Thursday, September 9, 2010

State suing over drilling moratorium

The Alaskan Review

The State of Alaska has filed a law suit against the federal government in reference to the recent offshore drilling moratorium. The moratorium, which has negatively affect the drilling in Alaska's outer continental shelf, was announced in a joint press conference between Governor Sean Parnell and Attorney General Dan Sullivan.

The Governor's office have asked the government to vacate any moratorium involving Alaska because they didn't consult with the state before any such moratorium was put in place, which is required by law. Parnell also claims that the feds didn't consider the economic ramifications of any such ban on the local and state economies.

The mere existence of the drilling moratorium is in question though, and critics of the governor were quick to point out that there is no specific arctic offshore drilling moratorium. They reference a visit two weeks ago when Michael Bromwich, director of the Bureau of Ocean Energy Management, Regulation and Enforcement, who told reporters at a press conference in Anchorage, that there is no Arctic moratorium.

Nevertheless, his boss U.S. Interior Secretary Ken Salazar felt the need to confuse matters when, last week, he said that in "essence" there was a ban on arctic drilling even though Alaska was not mentioned specifically, and that his office has decided to not issue any new drilling permits until more reviews were completed. The ban only has an effect on deep-water drilling, so shallow arctic drilling should not be effected.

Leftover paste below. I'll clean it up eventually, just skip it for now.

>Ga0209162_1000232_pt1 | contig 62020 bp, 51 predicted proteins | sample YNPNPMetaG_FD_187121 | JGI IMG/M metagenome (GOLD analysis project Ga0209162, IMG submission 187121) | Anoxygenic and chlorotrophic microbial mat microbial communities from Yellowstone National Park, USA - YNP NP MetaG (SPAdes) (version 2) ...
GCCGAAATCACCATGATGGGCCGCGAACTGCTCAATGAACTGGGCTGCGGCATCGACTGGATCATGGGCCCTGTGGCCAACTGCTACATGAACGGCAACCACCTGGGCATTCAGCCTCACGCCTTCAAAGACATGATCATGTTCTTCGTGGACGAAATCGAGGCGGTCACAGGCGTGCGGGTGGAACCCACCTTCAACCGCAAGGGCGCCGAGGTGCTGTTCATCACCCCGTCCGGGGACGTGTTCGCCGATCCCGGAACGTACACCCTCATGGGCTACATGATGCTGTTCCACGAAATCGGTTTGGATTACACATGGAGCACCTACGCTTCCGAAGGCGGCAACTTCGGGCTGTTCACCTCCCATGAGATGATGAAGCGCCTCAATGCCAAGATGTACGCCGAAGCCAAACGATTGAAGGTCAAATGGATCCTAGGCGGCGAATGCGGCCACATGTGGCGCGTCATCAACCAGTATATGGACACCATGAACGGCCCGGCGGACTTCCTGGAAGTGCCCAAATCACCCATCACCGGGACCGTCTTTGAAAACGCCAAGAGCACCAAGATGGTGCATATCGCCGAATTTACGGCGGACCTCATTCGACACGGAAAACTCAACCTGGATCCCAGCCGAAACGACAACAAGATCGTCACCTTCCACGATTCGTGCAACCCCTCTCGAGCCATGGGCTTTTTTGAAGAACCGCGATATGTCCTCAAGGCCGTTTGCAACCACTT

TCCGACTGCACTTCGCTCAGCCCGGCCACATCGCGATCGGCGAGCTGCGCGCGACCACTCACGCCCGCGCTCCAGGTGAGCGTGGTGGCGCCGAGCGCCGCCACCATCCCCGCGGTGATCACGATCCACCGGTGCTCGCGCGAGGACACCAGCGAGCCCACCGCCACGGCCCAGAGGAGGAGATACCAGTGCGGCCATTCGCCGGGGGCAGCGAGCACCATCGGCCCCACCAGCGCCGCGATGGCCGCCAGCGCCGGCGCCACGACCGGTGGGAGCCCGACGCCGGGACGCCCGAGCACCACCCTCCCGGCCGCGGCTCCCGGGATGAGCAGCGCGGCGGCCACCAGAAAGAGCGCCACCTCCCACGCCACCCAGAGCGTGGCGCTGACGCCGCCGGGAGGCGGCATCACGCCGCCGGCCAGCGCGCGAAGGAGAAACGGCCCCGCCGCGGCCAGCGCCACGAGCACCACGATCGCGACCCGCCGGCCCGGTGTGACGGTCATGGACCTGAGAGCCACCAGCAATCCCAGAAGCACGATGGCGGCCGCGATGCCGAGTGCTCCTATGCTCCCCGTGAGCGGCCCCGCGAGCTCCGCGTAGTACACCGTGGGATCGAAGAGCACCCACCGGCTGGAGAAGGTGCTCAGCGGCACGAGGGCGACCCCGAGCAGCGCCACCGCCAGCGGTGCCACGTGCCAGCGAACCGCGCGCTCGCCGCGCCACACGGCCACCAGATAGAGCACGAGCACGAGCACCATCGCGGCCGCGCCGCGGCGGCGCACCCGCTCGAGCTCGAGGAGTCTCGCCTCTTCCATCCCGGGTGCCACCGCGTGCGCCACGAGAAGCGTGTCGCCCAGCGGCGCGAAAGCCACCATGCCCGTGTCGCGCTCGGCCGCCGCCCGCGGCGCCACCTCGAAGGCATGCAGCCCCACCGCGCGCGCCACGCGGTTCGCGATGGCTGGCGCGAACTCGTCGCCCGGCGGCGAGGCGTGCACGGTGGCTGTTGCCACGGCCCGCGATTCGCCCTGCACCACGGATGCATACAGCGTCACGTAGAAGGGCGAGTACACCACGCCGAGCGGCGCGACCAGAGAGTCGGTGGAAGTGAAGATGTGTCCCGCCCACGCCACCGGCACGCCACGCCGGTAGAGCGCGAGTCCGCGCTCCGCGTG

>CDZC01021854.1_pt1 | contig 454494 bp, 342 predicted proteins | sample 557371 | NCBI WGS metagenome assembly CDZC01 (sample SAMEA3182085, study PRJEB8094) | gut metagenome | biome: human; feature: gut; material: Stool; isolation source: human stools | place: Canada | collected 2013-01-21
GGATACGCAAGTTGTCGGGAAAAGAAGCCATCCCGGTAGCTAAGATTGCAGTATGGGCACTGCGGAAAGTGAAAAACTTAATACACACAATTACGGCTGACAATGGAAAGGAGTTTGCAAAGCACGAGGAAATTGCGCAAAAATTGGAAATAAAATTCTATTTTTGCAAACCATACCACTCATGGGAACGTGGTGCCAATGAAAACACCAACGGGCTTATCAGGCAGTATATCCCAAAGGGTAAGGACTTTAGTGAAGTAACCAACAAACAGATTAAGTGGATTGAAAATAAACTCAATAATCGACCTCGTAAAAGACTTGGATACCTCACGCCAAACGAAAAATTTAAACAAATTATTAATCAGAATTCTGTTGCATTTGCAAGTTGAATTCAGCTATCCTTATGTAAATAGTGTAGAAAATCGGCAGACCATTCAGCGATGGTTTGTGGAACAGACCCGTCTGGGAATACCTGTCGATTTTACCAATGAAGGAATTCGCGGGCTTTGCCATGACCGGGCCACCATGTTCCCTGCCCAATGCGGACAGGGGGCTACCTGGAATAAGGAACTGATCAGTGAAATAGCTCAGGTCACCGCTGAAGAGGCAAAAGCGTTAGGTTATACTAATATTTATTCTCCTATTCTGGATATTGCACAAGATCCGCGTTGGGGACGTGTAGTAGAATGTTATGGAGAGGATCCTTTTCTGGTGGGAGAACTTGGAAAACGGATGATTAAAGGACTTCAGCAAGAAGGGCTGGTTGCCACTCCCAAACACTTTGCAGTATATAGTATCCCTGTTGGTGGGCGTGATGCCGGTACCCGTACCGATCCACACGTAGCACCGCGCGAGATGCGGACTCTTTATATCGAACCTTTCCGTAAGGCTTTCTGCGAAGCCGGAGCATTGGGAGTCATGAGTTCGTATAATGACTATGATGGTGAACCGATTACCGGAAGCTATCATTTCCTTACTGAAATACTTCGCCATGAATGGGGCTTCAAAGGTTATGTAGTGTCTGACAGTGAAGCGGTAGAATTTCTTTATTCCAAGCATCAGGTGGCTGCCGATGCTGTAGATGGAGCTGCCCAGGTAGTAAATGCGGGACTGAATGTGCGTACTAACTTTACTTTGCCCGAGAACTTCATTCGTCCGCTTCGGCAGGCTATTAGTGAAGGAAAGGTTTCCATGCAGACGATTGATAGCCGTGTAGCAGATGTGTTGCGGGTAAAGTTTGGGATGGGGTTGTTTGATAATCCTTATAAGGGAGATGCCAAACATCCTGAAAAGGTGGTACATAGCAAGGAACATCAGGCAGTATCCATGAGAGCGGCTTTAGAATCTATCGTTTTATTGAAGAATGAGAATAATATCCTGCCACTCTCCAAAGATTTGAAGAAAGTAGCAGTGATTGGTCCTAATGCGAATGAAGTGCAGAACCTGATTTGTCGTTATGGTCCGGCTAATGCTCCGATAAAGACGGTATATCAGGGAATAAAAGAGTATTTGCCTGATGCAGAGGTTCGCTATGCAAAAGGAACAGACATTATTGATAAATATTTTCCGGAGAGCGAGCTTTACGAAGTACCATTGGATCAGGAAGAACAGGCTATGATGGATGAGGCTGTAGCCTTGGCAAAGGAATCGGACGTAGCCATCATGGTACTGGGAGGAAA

Parnell also stated that he tried to meet last week with the Interior secretary when he was visiting last week, but that he refused. Salazzar held several public events in Barrow and other locations which the Govenor did not attend.

Shell claims that the ban has already cost over 600 jobs and has issued this statement:
"We believe the State of Alaska is fully justified in filing this lawsuit, given the actions of the Department of Interior and the importance of offshore development to Alaska. Unfortunately, our progress in Alaska has been severely compromised by unforeseen events that are not related to our specific program in the Alaska offshore. Our inability to drill is not only costly to Shell, but also to a state that is working hard to create jobs and find new oil supplies for the Trans Alaska Pipeline by promoting responsible offshore development."


 The Alaskan Review

Well folks it's here, the future that is, Google Instant.

   This year the amount of info on the internet will exceed 1 zettabyte. Thats 1 million times all the info in all the worlds libraries, or so says the Google employee on their info page.Thats a massive amount of information to look thorough just to give you your favorite cookie recipe.

   The novelty of this way to search is that you can recognize a search with just a glance much quicker than you can type it out completely. Google claims that it can save 2-5 seconds per search.

Here are some quick facts about Google Instant from their website::
  • Before Google Instant, the typical searcher took more than 9 seconds to enter a search term, and we saw many examples of searches that took 30-90 seconds to type.
  • Using Google Instant can save 2-5 seconds per search.
  • If everyone uses Google Instant globally, we estimate this will save more than 3.5 billion seconds a day. That’s 11 hours saved every second.
  • 15 new technologies contribute to Google Instant functionality.

A few other facts of note:

zettabyte (ZB) = 10^21 or for the tech savvy: in binary 2^70 = 1 sextillion wiki